• Wed
  • Oct 1, 2014
  • Updated: 3:14am

Restaurants have to be competitive

PUBLISHED : Monday, 21 August, 2000, 12:00am
UPDATED : Monday, 21 August, 2000, 12:00am

I refer to the article headlined, 'Polish palates show scant taste for Tianjin' (South China Morning Post, August 9), which requires clarification.


First, as far as visas to Poland are concerned, in the first half of this year more than 400 visas were issued to Chinese nationals in the Polish Embassy in Beijing alone. In addition Poland has consulates in Shanghai and Guangzhou also issuing visas. Moreover, visas to Chinese nationals are issued by Polish consulates in the countries neighbouring Poland.


Secondly, I take issue with the claim in the article, that Poland does not place great emphasis on promoting trade with China. Poland is the biggest market in Central-Eastern Europe and that includes Chinese exports. In 1999, the total value of goods imported to Poland from the mainland equalled US$1.2 billion (about HK$9.6 billion). Besides direct imports which, according to Chinese statistics stood at US$860 million, Poland bought Chinese goods from other markets.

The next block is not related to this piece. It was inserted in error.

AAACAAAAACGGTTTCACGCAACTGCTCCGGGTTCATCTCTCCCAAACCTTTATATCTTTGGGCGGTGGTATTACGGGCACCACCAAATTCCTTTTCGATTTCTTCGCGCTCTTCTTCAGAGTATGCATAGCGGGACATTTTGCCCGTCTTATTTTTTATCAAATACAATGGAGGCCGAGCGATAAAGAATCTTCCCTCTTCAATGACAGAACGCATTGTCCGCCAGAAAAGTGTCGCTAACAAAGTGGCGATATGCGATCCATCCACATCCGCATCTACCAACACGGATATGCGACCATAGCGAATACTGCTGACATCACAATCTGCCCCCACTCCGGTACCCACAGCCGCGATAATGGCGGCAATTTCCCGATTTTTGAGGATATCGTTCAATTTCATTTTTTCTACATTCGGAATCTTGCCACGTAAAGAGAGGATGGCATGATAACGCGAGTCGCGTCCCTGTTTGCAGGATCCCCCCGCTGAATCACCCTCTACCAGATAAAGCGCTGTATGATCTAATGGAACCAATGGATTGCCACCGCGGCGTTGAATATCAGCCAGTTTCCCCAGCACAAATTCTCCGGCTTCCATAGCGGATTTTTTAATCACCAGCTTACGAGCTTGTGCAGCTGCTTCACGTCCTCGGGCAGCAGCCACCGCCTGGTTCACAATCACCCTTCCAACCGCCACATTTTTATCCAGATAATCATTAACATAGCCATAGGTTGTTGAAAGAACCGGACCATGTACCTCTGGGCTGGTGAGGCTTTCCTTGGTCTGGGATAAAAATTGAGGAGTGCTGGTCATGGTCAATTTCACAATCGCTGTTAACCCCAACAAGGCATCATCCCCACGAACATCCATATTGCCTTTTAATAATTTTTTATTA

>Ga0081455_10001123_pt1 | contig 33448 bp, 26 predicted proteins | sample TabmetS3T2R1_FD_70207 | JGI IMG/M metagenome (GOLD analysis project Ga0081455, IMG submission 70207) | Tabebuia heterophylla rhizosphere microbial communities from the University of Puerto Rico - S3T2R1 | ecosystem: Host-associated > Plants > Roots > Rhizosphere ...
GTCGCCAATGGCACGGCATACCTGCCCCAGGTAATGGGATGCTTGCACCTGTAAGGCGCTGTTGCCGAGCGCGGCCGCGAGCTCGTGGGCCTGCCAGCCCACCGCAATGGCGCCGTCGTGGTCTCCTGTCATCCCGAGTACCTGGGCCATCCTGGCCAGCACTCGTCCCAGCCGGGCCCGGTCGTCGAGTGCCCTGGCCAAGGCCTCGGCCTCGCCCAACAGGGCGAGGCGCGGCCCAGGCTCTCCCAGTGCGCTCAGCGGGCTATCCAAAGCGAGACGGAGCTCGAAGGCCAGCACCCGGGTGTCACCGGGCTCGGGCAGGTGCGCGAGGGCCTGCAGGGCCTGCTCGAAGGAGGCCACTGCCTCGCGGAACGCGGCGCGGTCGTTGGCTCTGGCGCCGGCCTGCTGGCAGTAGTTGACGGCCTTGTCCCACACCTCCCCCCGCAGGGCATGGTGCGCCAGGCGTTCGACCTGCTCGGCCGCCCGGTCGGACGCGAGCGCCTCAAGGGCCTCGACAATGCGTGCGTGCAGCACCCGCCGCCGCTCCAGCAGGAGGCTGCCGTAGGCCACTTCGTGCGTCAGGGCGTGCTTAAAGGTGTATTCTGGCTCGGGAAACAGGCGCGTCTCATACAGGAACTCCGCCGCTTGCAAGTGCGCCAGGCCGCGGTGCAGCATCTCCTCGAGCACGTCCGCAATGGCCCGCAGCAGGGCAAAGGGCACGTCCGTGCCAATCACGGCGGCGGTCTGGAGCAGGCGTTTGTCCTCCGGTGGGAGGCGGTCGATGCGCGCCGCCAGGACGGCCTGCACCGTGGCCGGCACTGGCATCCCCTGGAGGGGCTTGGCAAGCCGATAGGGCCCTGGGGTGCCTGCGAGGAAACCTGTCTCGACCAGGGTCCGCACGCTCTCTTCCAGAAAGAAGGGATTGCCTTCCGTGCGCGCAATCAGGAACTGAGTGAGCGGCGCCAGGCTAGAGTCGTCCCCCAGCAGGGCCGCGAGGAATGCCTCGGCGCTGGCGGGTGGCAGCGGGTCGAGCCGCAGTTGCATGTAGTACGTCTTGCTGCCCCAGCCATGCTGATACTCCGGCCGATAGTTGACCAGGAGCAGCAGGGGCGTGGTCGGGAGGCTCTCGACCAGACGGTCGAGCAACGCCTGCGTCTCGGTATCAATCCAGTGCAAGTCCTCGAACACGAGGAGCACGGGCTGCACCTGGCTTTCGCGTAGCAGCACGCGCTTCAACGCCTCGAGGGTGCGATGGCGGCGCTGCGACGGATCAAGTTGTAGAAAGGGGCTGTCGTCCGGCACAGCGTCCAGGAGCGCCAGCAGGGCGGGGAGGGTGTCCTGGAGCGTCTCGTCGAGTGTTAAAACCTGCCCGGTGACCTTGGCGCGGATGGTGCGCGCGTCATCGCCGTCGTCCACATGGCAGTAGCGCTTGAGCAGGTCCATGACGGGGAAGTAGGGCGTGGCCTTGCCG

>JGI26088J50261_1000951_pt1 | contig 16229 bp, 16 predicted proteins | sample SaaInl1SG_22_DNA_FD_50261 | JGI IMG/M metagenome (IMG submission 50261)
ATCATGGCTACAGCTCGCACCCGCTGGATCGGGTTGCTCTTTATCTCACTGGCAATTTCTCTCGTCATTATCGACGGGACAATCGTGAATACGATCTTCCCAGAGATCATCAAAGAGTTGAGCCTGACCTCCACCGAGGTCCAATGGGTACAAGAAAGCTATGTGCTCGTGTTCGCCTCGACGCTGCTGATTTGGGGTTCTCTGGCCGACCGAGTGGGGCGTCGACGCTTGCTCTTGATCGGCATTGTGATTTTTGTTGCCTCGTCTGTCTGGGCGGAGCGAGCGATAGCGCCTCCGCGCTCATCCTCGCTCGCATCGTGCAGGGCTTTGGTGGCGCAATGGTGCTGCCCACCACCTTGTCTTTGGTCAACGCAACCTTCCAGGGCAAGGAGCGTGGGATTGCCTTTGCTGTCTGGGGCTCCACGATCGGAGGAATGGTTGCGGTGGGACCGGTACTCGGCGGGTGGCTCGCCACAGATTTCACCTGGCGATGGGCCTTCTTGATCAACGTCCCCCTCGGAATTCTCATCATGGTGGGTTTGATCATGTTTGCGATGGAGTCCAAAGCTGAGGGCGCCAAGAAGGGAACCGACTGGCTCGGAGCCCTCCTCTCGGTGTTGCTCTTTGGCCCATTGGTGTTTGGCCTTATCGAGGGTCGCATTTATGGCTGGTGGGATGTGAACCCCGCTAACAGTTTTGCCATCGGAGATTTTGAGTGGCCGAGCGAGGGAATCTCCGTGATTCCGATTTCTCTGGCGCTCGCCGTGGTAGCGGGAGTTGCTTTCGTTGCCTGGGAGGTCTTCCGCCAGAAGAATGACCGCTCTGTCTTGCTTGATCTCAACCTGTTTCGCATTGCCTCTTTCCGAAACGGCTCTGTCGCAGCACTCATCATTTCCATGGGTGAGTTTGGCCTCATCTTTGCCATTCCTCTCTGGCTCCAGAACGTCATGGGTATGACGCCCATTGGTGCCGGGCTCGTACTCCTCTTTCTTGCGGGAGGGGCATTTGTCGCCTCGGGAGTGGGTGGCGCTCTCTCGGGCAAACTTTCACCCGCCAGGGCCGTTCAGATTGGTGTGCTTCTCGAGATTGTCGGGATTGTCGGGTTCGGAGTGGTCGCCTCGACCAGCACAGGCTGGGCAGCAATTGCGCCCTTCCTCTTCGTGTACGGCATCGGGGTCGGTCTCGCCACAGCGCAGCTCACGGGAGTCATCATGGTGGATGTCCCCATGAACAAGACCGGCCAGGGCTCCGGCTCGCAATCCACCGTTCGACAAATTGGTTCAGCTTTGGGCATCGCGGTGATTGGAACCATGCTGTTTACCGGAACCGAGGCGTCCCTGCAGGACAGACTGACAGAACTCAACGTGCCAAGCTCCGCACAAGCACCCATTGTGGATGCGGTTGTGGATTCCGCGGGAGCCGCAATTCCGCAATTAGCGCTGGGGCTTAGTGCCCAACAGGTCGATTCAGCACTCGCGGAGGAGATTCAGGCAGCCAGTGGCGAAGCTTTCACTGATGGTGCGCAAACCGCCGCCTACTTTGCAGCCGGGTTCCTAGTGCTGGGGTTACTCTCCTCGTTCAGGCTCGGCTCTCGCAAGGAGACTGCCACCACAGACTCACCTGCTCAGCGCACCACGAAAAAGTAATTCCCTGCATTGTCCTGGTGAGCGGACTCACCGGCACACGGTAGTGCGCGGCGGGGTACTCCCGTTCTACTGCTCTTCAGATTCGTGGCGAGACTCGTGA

For the first six months of 2000, Poland imported Chinese US$408 million-worth of goods. This is an increase of 40 per cent compared to the first six months of 1999, while exports from Poland to the mainland amounted to only US$34 million (down 45 per cent).


This figure shows how advantageous for the Chinese side trade with Poland is. On the other hand - to our great disappointment - very few mainland or Hong Kong companies show an interest in Polish products.


Lastly, I do not want to go into details of the problems of running Chinese restaurants in Poland, in particular, those run by state-owned mainland companies, as Poland has had its own experiences with its state-owned companies in the past. It seems that for a restaurant to be successful in Warsaw it has to offer very good food and be really competitive. The number of restaurants offering attractive foreign cuisine keeps growing in Warsaw. Mediterranean, Arabic, Indian, Thai, Mexican and other restaurants depend for their success on the skills of the chef.


AGNIESZKA LOBACZ


Consul-General of Poland


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